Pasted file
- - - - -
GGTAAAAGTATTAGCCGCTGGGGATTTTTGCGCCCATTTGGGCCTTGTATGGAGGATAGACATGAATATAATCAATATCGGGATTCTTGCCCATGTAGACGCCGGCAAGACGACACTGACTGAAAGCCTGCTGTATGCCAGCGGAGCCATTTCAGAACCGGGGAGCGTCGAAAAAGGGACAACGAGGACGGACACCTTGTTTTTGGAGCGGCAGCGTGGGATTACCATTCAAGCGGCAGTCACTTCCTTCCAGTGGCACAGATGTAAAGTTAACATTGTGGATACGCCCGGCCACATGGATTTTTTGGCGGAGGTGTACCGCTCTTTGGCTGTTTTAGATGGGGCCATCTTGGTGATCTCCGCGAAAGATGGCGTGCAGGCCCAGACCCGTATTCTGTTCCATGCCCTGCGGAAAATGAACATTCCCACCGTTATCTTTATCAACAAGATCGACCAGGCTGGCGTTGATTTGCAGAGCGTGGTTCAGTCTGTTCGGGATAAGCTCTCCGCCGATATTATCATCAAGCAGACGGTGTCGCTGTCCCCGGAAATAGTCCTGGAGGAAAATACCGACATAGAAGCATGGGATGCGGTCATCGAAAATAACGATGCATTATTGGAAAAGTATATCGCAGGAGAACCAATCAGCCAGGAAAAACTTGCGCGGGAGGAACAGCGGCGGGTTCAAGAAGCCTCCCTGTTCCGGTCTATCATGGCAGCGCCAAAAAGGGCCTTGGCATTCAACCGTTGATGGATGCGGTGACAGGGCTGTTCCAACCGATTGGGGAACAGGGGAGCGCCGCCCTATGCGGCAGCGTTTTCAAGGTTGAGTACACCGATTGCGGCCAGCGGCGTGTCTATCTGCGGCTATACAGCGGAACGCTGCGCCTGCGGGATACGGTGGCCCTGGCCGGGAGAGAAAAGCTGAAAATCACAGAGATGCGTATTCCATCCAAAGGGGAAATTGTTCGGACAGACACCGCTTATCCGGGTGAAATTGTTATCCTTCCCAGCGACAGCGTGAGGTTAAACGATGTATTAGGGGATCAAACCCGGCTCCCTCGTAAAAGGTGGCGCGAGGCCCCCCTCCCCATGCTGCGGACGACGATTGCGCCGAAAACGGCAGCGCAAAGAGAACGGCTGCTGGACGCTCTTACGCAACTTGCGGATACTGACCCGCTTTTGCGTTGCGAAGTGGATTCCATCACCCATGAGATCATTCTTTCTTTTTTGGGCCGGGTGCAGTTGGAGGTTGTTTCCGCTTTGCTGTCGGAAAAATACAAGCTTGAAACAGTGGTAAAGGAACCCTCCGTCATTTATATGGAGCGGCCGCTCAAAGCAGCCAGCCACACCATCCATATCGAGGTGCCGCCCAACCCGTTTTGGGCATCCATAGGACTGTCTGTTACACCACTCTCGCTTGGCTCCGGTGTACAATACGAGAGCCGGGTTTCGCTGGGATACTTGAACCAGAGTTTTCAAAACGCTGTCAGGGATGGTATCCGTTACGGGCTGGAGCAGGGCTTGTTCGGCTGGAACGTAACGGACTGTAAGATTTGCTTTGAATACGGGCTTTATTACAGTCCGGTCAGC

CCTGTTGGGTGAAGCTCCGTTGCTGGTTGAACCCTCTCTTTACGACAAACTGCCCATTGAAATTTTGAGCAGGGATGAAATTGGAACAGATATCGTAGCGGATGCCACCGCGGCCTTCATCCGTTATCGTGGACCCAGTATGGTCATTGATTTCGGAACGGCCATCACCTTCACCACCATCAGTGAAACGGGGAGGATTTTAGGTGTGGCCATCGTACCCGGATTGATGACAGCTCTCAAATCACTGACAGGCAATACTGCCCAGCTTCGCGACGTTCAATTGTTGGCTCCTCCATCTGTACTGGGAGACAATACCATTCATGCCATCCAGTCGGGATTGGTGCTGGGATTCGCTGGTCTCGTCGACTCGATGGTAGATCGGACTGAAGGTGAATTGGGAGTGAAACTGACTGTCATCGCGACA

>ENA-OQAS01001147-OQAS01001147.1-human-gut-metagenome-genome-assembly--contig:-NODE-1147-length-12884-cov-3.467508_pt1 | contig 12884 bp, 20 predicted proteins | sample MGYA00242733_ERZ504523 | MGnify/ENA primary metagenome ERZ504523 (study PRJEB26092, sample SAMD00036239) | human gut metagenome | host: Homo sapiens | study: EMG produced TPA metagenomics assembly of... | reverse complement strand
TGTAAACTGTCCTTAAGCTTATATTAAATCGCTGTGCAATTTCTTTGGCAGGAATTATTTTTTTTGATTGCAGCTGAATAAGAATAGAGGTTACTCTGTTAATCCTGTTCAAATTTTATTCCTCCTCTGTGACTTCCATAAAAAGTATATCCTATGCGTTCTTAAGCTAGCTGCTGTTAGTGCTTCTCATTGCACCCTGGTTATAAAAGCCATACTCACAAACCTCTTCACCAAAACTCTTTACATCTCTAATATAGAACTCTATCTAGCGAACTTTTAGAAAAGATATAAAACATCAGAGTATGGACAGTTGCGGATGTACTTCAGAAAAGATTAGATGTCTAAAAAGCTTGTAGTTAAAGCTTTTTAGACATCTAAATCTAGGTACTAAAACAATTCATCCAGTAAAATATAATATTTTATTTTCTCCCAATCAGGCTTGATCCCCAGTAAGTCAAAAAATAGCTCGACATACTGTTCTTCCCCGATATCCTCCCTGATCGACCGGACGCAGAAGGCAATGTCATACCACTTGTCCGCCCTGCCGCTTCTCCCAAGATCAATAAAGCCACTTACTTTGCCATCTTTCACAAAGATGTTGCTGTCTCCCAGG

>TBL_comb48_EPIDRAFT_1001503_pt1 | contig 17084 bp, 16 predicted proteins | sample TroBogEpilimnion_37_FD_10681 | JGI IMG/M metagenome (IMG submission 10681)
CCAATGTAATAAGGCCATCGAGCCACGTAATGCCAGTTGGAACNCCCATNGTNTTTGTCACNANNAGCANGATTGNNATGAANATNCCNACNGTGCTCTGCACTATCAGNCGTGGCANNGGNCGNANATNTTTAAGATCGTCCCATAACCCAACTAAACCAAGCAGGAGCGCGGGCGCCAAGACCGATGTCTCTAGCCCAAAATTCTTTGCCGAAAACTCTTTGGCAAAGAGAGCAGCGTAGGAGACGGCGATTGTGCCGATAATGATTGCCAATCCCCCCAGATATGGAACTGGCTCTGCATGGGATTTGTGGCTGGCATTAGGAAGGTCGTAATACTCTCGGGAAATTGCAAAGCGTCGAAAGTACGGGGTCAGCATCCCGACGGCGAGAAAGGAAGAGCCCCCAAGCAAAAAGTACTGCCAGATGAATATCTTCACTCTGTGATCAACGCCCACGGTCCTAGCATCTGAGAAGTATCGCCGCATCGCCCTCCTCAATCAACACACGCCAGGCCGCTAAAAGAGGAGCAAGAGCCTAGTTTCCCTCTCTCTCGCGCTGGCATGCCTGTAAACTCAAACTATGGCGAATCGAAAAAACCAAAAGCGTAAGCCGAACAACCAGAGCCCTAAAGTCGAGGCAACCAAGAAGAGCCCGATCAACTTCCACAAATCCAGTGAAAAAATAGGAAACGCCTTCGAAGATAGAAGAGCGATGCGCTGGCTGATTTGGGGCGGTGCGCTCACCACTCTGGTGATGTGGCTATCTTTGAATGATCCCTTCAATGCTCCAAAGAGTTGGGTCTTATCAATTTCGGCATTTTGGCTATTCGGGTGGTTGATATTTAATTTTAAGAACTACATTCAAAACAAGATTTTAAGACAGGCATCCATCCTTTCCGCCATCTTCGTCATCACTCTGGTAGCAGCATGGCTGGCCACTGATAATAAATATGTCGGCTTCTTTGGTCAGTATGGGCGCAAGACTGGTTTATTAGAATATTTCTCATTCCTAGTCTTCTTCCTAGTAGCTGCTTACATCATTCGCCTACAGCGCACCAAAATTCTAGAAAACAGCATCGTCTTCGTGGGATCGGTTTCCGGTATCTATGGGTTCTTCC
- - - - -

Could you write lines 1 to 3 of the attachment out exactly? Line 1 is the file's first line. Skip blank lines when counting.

GGTAAAAGTATTAGCCGCTGGGGATTTTTGCGCCCATTTGGGCCTTGTATGGAGGATAGACATGAATATAATCAATATCGGGATTCTTGCCCATGTAGACGCCGGCAAGACGACACTGACTGAAAGCCTGCTGTATGCCAGCGGAGCCATTTCAGAACCGGGGAGCGTCGAAAAAGGGACAACGAGGACGGACACCTTGTTTTTGGAGCGGCAGCGTGGGATTACCATTCAAGCGGCAGTCACTTCCTTCCAGTGGCACAGATGTAAAGTTAACATTGTGGATACGCCCGGCCACATGGATTTTTTGGCGGAGGTGTACCGCTCTTTGGCTGTTTTAGATGGGGCCATCTTGGTGATCTCCGCGAAAGATGGCGTGCAGGCCCAGACCCGTATTCTGTTCCATGCCCTGCGGAAAATGAACATTCCCACCGTTATCTTTATCAACAAGATCGACCAGGCTGGCGTTGATTTGCAGAGCGTGGTTCAGTCTGTTCGGGATAAGCTCTCCGCCGATATTATCATCAAGCAGACGGTGTCGCTGTCCCCGGAAATAGTCCTGGAGGAAAATACCGACATAGAAGCATGGGATGCGGTCATCGAAAATAACGATGCATTATTGGAAAAGTATATCGCAGGAGAACCAATCAGCCAGGAAAAACTTGCGCGGGAGGAACAGCGGCGGGTTCAAGAAGCCTCCCTGTTCCGGTCTATCATGGCAGCGCCAAAAAGGGCCTTGGCATTCAACCGTTGATGGATGCGGTGACAGGGCTGTTCCAACCGATTGGGGAACAGGGGAGCGCCGCCCTATGCGGCAGCGTTTTCAAGGTTGAGTACACCGATTGCGGCCAGCGGCGTGTCTATCTGCGGCTATACAGCGGAACGCTGCGCCTGCGGGATACGGTGGCCCTGGCCGGGAGAGAAAAGCTGAAAATCACAGAGATGCGTATTCCATCCAAAGGGGAAATTGTTCGGACAGACACCGCTTATCCGGGTGAAATTGTTATCCTTCCCAGCGACAGCGTGAGGTTAAACGATGTATTAGGGGATCAAACCCGGCTCCCTCGTAAAAGGTGGCGCGAGGCCCCCCTCCCCATGCTGCGGACGACGATTGCGCCGAAAACGGCAGCGCAAAGAGAACGGCTGCTGGACGCTCTTACGCAACTTGCGGATACTGACCCGCTTTTGCGTTGCGAAGTGGATTCCATCACCCATGAGATCATTCTTTCTTTTTTGGGCCGGGTGCAGTTGGAGGTTGTTTCCGCTTTGCTGTCGGAAAAATACAAGCTTGAAACAGTGGTAAAGGAACCCTCCGTCATTTATATGGAGCGGCCGCTCAAAGCAGCCAGCCACACCATCCATATCGAGGTGCCGCCCAACCCGTTTTGGGCATCCATAGGACTGTCTGTTACACCACTCTCGCTTGGCTCCGGTGTACAATACGAGAGCCGGGTTTCGCTGGGATACTTGAACCAGAGTTTTCAAAACGCTGTCAGGGATGGTATCCGTTACGGGCTGGAGCAGGGCTTGTTCGGCTGGAACGTAACGGACTGTAAGATTTGCTTTGAATACGGGCTTTATTACAGTCCGGTCAGC

CCTGTTGGGTGAAGCTCCGTTGCTGGTTGAACCCTCTCTTTACGACAAACTGCCCATTGAAATTTTGAGCAGGGATGAAATTGGAACAGATATCGTAGCGGATGCCACCGCGGCCTTCATCCGTTATCGTGGACCCAGTATGGTCATTGATTTCGGAACGGCCATCACCTTCACCACCATCAGTGAAACGGGGAGGATTTTAGGTGTGGCCATCGTACCCGGATTGATGACAGCTCTCAAATCACTGACAGGCAATACTGCCCAGCTTCGCGACGTTCAATTGTTGGCTCCTCCATCTGTACTGGGAGACAATACCATTCATGCCATCCAGTCGGGATTGGTGCTGGGATTCGCTGGTCTCGTCGACTCGATGGTAGATCGGACTGAAGGTGAATTGGGAGTGAAACTGACTGTCATCGCGACA

>ENA-OQAS01001147-OQAS01001147.1-human-gut-metagenome-genome-assembly--contig:-NODE-1147-length-12884-cov-3.467508_pt1 | contig 12884 bp, 20 predicted proteins | sample MGYA00242733_ERZ504523 | MGnify/ENA primary metagenome ERZ504523 (study PRJEB26092, sample SAMD00036239) | human gut metagenome | host: Homo sapiens | study: EMG produced TPA metagenomics assembly of... | reverse complement strand